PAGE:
Michael Haneke’s ‘Amour’ Turns Inevitability of Death Into Art
CHICAGO – One of the most shocking developments at yesterday’s Oscar nominations was the widespread inclusion of one of international cinema’s most controversial directors, Michael Haneke (“Caché,” “The White Ribbon”). His newest film, “Amour,” opening in Chicago theaters today, was nominated for Best Director, Best Original Screenplay, Best Actress, Best Foreign Language Film, and Best Picture of the Year.
It is a devastating and brutal portrayal of the final days of a multi-decade love affair, the end of the road we will all eventually reach and how we hope we will have a companion next to us when we do. Although even that brief description makes it sound more sentimental than it is. This is not sentiment. This is not melodrama. It is nearly clinical in its realism and, by being so, becomes true art. Haneke doesn’t offer easy solutions or pat emotions. He merely offers us a chance to eavesdrop and holds a mirror up to our own fears of old age, hopes for love, and challenges through life.
Photo credit: Sony Pictures Classics
Anne (Emmanuelle Riva) and Georges (Jean-Louis Trintignant) have what appears to be a happy, satisfactory life. They were both heavily involved with music and the film opens with the pair attending a concert performed by Anne’s former pupil. Shortly after that happy moment, Anne literally freezes at breakfast one morning. She stares off into space and doesn’t respond to Georges. He begins to get dressed to take her to the hospital when she suddenly snaps back to reality. It is arguably the most horrific scene of the year and it’s in something that’s far from a horror film because it conveys to the audience that things are not going well for Anne. We know from this moment, especially those of us who know the general trajectory of Haneke’s work, that the opening scenes of a deceased woman in her bed and Anne’s frozen moment will bookend a physical tragedy. And we know we are about to watch the final chapters of a true love story.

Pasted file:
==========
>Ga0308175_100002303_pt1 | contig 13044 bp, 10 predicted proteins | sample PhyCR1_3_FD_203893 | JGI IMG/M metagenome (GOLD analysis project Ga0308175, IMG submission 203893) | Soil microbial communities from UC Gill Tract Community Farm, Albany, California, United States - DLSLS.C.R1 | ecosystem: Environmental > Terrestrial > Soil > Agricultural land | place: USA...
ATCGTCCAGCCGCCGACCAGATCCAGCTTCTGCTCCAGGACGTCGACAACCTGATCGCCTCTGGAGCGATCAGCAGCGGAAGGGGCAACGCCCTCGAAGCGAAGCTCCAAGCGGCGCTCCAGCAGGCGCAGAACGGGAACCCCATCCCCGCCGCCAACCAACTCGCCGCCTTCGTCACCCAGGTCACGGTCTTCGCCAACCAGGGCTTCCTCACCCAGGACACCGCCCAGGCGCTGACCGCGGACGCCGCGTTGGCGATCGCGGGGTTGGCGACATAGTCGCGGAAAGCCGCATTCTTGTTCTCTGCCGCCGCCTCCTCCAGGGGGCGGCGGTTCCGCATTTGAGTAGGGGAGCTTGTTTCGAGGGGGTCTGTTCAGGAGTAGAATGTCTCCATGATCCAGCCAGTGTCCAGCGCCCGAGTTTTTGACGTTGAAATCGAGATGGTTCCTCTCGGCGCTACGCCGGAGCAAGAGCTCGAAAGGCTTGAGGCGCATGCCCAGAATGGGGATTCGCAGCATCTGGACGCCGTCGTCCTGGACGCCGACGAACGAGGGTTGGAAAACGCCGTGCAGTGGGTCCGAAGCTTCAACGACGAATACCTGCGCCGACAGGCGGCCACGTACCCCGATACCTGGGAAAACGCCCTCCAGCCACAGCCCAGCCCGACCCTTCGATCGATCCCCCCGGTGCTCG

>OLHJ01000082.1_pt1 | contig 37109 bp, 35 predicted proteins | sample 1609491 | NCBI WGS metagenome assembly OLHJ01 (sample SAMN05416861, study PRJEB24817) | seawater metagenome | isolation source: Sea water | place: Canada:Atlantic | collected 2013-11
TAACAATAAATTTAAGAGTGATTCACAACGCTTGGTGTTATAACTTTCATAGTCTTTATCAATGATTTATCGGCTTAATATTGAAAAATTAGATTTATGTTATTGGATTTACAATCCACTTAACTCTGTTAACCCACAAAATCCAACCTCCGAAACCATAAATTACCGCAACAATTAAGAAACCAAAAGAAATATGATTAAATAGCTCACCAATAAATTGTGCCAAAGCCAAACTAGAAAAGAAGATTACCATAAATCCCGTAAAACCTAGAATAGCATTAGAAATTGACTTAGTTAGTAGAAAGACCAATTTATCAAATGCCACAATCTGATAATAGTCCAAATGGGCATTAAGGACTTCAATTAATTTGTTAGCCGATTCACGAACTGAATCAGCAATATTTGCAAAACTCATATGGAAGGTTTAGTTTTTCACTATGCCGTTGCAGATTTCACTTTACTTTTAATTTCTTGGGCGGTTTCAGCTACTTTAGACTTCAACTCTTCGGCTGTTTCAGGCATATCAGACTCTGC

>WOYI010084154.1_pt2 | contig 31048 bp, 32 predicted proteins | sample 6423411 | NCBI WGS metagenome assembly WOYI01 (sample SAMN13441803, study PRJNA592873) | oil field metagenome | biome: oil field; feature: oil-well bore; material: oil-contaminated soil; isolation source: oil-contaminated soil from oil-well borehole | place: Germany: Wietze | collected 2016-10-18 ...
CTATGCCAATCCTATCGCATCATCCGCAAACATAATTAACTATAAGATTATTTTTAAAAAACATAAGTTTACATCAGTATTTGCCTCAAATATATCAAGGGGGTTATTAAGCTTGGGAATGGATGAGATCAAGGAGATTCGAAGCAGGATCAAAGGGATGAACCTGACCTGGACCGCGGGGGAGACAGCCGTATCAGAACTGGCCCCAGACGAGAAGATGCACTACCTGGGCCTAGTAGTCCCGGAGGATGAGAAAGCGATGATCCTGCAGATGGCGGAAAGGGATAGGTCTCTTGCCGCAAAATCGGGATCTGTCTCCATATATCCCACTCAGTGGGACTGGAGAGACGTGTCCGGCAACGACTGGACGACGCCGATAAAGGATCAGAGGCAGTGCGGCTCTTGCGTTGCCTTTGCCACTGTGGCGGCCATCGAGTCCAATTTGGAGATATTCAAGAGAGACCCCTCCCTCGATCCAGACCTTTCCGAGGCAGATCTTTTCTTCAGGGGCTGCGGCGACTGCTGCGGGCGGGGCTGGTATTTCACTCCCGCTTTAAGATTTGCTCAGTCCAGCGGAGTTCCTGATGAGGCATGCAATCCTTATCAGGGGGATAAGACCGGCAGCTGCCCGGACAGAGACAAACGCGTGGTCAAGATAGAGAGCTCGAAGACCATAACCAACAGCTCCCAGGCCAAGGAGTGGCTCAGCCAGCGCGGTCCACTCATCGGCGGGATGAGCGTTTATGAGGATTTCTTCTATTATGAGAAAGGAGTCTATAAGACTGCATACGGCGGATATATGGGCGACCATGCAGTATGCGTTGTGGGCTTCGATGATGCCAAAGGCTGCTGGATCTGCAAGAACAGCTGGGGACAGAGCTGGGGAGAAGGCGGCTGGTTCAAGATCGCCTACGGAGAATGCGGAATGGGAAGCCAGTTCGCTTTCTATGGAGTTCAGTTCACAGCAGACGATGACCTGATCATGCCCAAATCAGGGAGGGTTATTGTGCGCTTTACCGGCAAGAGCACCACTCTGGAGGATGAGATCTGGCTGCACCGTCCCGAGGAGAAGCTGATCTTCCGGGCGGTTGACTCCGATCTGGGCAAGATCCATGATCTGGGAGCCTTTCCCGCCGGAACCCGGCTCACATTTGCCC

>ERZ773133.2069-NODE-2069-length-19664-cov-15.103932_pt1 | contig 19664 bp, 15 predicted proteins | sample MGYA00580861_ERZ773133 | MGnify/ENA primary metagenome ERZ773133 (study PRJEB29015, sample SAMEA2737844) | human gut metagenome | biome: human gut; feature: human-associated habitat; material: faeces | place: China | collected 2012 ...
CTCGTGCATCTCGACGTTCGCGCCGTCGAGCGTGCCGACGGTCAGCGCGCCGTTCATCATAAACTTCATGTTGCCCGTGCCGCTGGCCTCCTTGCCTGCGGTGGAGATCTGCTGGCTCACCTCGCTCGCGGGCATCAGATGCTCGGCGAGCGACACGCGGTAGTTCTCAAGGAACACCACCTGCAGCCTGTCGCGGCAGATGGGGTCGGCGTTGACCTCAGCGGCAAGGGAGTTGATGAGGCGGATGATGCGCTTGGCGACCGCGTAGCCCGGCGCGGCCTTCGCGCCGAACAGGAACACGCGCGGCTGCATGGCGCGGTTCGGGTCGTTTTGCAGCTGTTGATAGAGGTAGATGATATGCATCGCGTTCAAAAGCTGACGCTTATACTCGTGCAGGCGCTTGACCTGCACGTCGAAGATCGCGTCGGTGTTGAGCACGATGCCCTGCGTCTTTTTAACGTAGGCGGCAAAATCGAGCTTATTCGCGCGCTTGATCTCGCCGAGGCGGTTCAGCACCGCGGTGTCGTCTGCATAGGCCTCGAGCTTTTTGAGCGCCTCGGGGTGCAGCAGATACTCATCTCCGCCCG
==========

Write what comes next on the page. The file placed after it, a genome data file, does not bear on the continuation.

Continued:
Anne had a stroke and her physical and mental decay is just beginning. Haneke frames most of his shots and shoots most of his action as a nearly detached observer. He often keeps his camera still, sometimes even in another room, as if we’re eavesdropping on a very private moment. And as Anne’s decay continues, the sense that we “shouldn’t be there” is amplified. I literally had to turn away at a few points, such as when Anne is yelling “hurts” as she’s being sponge-bathed, because I felt like I was invading a woman’s privacy. It felt wrong. And yet Georges can’t turn away. He must follow Anne to the end. That’s love.
Photo credit: Sony Pictures Classics
“Amour” is primarily a two-character piece (although Huppert hasn’t gotten nearly enough praise for her supporting work…I would have loved a sixth nomination for “Amour” for her over “Silver Linings Playbook”’s Jacki Weaver) and Haneke places all of his dramatic trust in two amazing actors, a pair who had largely retired but returned for a work that will be considered among the best of their career. In fact, Riva became the oldest Best Actress nominee in history yesterday and I think she has a definite chance to win. She’s stunningly good and is matched by Trintignant in a pair of performances with absolutely no artifice. There’s nothing flashy here, none of the typical crutches on which an actor relies. All they were asked to do was be truthful and they delivered with two of the best performances of the last several years.
“Amour” does reach a point, especially in the second half, in which I began to concern myself with Haneke’s artistic intent. Why tell this story? When does something go from drama to audience brutality? “Amour” is BRUTAL. It is an increasingly darkening room in which the air is getting harder to breathe. And to what end? I’m still not convinced the film is a masterwork along the lines of Haneke’s best but that’s coming from someone who would rank the director among the most talented filmmakers alive. I will say that it’s a movie I have been unable to shake even after seeing many others since my first viewing. It has stuck with me not like a typical film but like a true story, something that feels like it happened to someone I know. And although it may not be directly like the story of Georges and Anne, death is a truth that will someday happen to us all.